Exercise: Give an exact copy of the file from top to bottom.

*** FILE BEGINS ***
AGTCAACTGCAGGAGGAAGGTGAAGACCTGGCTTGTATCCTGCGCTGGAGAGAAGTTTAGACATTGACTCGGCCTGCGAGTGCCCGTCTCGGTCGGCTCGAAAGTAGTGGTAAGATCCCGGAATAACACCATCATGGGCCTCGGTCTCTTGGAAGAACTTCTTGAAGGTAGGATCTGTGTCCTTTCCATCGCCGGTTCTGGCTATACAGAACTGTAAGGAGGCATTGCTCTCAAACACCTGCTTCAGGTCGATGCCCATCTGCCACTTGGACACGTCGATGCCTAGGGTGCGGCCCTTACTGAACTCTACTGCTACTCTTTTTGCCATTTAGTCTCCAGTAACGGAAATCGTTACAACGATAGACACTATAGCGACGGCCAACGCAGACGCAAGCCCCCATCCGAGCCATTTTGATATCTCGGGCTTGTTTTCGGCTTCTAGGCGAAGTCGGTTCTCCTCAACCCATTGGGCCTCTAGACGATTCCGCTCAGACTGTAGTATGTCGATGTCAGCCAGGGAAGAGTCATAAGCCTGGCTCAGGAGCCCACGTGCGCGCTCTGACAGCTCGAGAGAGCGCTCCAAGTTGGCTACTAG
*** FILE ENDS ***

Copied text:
AGTCAACTGCAGGAGGAAGGTGAAGACCTGGCTTGTATCCTGCGCTGGAGAGAAGTTTAGACATTGACTCGGCCTGCGAGTGCCCGTCTCGGTCGGCTCGAAAGTAGTGGTAAGATCCCGGAATAACACCATCATGGGCCTCGGTCTCTTGGAAGAACTTCTTGAAGGTAGGATCTGTGTCCTTTCCATCGCCGGTTCTGGCTATACAGAACTGTAAGGAGGCATTGCTCTCAAACACCTGCTTCAGGTCGATGCCCATCTGCCACTTGGACACGTCGATGCCTAGGGTGCGGCCCTTACTGAACTCTACTGCTACTCTTTTTGCCATTTAGTCTCCAGTAACGGAAATCGTTACAACGATAGACACTATAGCGACGGCCAACGCAGACGCAAGCCCCCATCCGAGCCATTTTGATATCTCGGGCTTGTTTTCGGCTTCTAGGCGAAGTCGGTTCTCCTCAACCCATTGGGCCTCTAGACGATTCCGCTCAGACTGTAGTATGTCGATGTCAGCCAGGGAAGAGTCATAAGCCTGGCTCAGGAGCCCACGTGCGCGCTCTGACAGCTCGAGAGAGCGCTCCAAGTTGGCTACTAG